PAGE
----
Four liberal northeastern states banded together last week to form a "gun safety coalition," which basically amounts to a gun registry for sharing data on individuals barred from purchasing or owning firearms.
According to the New York Times, New York, New Jersey, Rhode Island and Connecticut have agreed to "directly share information like the names of people who have been deemed mentally unfit to own a gun, people who have a domestic violence restraining order against them and people who have a warrant out for their arrest."
In addition, the agreement will share data on how firearms are sold and "trafficked" in each state and designate universities that can further research on gun violence. More from the Times:
Some details about how the agreement will work in practice remain murky. The patchwork of state law means that states cannot necessarily restrict gun sales to everyone on another state’s no-gun list. And gun control advocates said states are already supposed to report to the national background check system people prohibited from owning guns under the parameters of state law, and not only those restricted by federal law.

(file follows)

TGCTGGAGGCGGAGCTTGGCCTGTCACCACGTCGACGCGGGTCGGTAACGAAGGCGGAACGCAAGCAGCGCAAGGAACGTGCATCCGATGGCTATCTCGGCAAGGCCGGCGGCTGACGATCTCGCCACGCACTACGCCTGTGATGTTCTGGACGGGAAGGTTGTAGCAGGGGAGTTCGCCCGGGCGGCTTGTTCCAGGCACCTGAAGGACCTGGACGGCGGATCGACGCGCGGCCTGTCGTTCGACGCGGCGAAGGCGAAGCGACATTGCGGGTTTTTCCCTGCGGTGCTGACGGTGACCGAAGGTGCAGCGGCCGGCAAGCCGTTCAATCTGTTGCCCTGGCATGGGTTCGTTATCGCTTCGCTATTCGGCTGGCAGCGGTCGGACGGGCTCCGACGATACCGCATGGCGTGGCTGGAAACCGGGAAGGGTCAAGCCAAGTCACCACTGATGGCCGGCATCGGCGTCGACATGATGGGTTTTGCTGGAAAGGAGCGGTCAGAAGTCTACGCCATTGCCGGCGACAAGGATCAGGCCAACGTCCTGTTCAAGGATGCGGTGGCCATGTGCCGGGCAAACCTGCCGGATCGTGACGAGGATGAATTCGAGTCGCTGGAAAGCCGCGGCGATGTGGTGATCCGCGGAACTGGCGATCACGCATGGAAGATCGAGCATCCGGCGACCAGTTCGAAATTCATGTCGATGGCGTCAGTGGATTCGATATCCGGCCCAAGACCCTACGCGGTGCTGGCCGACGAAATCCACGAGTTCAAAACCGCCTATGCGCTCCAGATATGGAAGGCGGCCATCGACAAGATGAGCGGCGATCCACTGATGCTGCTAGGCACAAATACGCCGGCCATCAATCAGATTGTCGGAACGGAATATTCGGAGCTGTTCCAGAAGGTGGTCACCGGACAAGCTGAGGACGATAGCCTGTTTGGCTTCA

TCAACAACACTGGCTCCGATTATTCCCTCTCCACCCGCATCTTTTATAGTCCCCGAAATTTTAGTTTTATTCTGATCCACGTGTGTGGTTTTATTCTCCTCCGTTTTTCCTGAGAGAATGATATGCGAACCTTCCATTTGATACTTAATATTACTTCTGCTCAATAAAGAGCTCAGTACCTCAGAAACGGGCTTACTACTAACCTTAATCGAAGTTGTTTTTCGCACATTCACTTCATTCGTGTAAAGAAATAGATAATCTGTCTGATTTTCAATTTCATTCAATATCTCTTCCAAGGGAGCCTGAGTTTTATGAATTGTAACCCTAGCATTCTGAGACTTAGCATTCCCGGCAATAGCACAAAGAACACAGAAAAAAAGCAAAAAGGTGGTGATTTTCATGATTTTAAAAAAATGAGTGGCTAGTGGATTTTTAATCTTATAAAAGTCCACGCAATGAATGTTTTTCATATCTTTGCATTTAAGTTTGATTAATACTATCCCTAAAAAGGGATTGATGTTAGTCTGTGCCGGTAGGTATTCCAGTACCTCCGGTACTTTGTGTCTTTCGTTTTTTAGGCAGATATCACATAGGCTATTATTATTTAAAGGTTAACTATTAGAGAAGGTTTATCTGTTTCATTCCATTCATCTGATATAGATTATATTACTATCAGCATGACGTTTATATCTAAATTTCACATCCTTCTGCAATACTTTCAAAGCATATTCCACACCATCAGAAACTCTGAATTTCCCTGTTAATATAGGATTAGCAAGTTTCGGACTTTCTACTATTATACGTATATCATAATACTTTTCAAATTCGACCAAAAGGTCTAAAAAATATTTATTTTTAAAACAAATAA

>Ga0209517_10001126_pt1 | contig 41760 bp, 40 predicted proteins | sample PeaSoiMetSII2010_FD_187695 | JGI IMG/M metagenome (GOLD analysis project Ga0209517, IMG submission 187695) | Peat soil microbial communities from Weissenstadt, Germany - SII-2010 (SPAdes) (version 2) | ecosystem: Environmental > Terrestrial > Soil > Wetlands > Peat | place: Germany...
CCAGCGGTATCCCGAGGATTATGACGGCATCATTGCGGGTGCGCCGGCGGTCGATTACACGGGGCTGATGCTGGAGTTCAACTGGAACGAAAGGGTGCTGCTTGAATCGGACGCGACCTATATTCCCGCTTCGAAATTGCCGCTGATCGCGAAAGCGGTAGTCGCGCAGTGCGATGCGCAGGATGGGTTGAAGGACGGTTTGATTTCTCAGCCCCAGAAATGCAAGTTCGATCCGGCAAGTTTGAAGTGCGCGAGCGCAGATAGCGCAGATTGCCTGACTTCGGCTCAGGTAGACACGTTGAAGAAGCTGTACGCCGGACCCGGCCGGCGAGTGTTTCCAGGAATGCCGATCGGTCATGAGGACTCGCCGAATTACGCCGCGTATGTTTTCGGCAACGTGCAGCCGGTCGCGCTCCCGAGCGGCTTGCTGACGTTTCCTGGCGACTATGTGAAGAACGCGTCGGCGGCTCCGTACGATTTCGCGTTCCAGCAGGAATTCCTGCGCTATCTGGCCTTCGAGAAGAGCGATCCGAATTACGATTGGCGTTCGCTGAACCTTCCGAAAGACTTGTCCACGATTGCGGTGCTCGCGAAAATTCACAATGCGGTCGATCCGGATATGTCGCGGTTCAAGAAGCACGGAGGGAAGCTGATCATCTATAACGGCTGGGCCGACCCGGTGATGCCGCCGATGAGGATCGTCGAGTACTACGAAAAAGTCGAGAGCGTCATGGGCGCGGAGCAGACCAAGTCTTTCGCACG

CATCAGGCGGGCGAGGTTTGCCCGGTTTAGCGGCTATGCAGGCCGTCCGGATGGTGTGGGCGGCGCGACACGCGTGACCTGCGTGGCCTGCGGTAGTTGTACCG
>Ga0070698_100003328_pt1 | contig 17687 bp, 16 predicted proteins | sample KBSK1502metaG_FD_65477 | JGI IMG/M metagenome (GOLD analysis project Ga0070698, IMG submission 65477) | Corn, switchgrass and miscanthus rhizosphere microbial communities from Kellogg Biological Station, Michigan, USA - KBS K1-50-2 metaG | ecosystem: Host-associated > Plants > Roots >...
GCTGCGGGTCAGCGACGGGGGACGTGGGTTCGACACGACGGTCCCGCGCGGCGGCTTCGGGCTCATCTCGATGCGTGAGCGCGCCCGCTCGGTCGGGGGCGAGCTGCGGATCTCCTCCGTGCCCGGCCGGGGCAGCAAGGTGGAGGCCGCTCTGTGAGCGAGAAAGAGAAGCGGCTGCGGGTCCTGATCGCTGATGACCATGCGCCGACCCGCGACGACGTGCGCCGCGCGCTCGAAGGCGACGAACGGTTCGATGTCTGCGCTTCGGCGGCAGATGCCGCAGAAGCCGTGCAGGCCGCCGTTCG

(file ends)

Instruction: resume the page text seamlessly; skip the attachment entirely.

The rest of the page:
New York Gov. Andrew Cuomo (D) explained the governors decided to create the registry in response to the federal government's inaction on firearms.
"This is a federal government that’s gone backwards on this issue. President Trump has pledged allegiance to the NRA and he’s delivered for them," Cuomo said.
Governors of each state signed the agreement last week. All four governors are Democrats and each of the four states already have some of the tightest restrictions on firearms in the country.
The decision to establish the coalition came a little more than one week after the tragic shooting at Marjory Stoneman Douglas high school in Parkland, Florida, on Feb. 14 that left 17 people murdered.